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County: State must rethink wind farm decision 

Kittitas County commissioners believe a state council erred on March 27 in recommending approval of the Kittitas Valley Wind Power Project and claims the action violates state law by overruling the county’s previous denial of the 65-turbine project.

Commissioners on Monday directed Deputy Prosecutor Jim Hurson to file a petition with the state Energy Facility Site Evaluation Council calling on the seven-member council to reconsider its 6-1 vote on the wind farm planned for 12 miles northwest of Ellensburg on ridges on both sides of U.S. Highway 97.

“This recommendation, if it is upheld by the governor, if she approves it, goes against the principles of the state Growth Management Act,” said Commission Chairman Alan Crankovich on Tuesday. “Land-use decisions are, by state law, supposed to be the jurisdiction of local city and county governments as they carry out their lawful, decision-making process.

“To my knowledge, this is the first time EFSEC has decided to supersede a local government decision.”

County commissioners in hearings last year voted unanimously to deny the $150 million project sought by Houston-based Horizon Wind Energy. Commissioners said Horizon officials didn’t negotiate with the county in good faith, and the project, according to Horizon’s last proposal, was not compatible with county land-use rules. The hearings before county officials were part of the EFSEC process requiring the applicant to first resolve land-use issues with local governments.

Horizon later called on EFSEC to exercise its authority to pre-empt or lay aside the county denial and decide for itself if the project is compatible with county land-use rules.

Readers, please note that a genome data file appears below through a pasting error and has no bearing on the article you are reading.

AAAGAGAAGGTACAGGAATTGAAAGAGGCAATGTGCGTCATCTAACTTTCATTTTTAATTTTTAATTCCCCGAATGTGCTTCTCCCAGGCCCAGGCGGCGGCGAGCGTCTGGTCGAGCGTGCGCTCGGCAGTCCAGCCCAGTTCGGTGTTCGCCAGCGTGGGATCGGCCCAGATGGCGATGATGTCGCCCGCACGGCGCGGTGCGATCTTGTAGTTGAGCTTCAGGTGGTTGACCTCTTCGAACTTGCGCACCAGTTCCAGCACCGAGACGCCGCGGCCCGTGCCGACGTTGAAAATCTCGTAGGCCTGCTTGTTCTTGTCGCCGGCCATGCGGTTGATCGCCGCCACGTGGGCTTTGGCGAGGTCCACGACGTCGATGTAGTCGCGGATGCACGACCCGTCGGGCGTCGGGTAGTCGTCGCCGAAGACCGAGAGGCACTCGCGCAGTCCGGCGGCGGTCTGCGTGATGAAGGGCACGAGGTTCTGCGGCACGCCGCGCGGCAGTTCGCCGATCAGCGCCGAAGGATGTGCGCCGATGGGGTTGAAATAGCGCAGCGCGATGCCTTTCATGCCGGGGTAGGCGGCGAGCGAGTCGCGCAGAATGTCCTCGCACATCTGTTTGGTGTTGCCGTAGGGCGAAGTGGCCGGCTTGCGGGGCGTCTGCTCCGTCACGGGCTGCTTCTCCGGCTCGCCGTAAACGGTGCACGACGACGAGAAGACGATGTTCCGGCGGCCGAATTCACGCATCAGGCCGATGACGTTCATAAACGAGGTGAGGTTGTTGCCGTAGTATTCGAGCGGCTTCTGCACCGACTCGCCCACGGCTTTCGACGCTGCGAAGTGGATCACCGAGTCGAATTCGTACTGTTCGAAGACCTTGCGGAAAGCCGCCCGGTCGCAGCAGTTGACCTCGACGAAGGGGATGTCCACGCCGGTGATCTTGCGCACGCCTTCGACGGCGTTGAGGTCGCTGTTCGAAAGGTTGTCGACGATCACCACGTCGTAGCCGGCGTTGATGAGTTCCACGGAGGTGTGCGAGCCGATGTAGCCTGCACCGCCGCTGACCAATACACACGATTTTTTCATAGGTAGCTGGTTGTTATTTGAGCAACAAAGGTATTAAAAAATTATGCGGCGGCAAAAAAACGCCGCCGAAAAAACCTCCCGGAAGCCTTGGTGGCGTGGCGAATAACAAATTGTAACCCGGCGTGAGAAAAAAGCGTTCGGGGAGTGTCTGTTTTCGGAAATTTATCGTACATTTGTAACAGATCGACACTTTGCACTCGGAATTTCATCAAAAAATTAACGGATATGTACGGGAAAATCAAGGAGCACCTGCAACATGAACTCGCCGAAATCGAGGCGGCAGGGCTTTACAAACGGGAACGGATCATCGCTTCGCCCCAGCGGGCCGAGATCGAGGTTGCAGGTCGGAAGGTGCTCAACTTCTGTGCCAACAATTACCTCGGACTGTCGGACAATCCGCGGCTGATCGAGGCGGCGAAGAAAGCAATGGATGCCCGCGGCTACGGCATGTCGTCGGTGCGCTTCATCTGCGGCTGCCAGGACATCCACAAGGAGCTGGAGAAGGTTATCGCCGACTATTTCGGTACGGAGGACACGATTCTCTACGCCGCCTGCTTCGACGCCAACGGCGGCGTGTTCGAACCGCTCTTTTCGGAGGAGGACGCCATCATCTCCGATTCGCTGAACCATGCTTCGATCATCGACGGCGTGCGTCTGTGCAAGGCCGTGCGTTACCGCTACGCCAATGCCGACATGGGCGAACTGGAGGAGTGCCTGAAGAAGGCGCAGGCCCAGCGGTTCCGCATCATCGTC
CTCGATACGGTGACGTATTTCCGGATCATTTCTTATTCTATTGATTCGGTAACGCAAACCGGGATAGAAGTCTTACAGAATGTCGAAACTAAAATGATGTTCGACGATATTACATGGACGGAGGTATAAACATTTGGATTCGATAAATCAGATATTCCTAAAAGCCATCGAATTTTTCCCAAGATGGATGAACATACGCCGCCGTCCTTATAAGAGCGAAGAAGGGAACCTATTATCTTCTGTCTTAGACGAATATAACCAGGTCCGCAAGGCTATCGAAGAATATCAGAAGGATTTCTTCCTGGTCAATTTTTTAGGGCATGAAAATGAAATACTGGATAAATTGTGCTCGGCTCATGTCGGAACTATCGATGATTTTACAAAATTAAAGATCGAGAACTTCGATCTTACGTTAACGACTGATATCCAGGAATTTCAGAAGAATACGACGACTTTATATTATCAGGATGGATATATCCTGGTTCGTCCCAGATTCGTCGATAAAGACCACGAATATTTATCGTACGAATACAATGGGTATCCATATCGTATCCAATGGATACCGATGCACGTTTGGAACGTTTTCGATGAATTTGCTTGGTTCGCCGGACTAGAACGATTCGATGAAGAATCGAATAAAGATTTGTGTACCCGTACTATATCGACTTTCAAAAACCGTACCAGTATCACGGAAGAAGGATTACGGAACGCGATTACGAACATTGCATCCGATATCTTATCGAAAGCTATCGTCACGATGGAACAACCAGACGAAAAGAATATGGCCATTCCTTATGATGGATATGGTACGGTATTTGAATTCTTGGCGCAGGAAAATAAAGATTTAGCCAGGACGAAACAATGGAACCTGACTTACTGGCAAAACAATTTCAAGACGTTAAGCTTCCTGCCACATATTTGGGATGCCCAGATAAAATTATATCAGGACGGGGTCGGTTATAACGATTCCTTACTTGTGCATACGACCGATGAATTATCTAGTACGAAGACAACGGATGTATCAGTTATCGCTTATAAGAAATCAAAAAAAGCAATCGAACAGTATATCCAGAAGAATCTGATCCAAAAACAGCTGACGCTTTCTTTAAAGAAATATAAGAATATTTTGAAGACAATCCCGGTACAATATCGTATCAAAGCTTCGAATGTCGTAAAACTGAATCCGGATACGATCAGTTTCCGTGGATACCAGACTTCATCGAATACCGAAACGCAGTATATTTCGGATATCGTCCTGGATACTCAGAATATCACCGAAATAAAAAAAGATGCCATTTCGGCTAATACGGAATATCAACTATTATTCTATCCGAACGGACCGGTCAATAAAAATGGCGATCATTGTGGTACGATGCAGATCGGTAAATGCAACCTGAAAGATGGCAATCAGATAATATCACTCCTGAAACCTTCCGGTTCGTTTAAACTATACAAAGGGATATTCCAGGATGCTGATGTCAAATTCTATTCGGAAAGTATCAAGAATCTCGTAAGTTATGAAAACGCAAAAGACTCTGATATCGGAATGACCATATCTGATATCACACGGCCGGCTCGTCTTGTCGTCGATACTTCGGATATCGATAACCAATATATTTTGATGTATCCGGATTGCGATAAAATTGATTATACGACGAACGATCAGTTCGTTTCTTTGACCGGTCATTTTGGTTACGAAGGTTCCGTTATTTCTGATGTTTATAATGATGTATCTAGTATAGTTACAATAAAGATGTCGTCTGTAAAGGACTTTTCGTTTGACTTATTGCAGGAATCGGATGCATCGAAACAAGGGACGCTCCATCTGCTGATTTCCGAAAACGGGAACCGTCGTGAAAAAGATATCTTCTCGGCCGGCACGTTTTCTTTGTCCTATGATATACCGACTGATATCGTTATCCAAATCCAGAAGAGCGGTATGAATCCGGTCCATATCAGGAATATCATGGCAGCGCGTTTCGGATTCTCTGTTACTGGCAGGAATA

EFSEC conducted its own hearings in September in Ellensburg.

In making its March 27 decision to call on the governor to grant final approval of the wind farm, the majority of EFSEC members said the project was consistent with county plans and regulations.

The six council members also stated that EFSEC has the statutory authority, according to state law, to supersede county decisions. They also agreed that the county’s wind farm review rules duplicate EFSEC’s process and, therefore, “usurps this council’s statutory authority.”

The deadline for EFSEC to receive petitions for reconsideration is Monday. EFSEC will review the petitions and determine if reconsideration is warranted. After this process, EFSEC will send its recommendation to the governor who has 60 days to make a final decision.

Crankovich said if the governor approves the wind farm, it will send a message to local governments, especially in Eastern Washington, that state agencies and state government can overturn valid, local government land-use decisions.

“We are the officials elected by the people to represent them and their best interests,” Crankovich said. “If the approval stands, it is the first step in undermining local land-use decisions.”

By Mike Johnston
Senior Writer
Daily Record


4 April 2007

This article is the work of the source indicated. Any opinions expressed in it are not necessarily those of National Wind Watch.

The copyright of this article resides with the author or publisher indicated. As part of its noncommercial educational effort to present the environmental, social, scientific, and economic issues of large-scale wind power development to a global audience seeking such information, National Wind Watch endeavors to observe “fair use” as provided for in section 107 of U.S. Copyright Law and similar “fair dealing” provisions of the copyright laws of other nations. Send requests to excerpt, general inquiries, and comments via e-mail.

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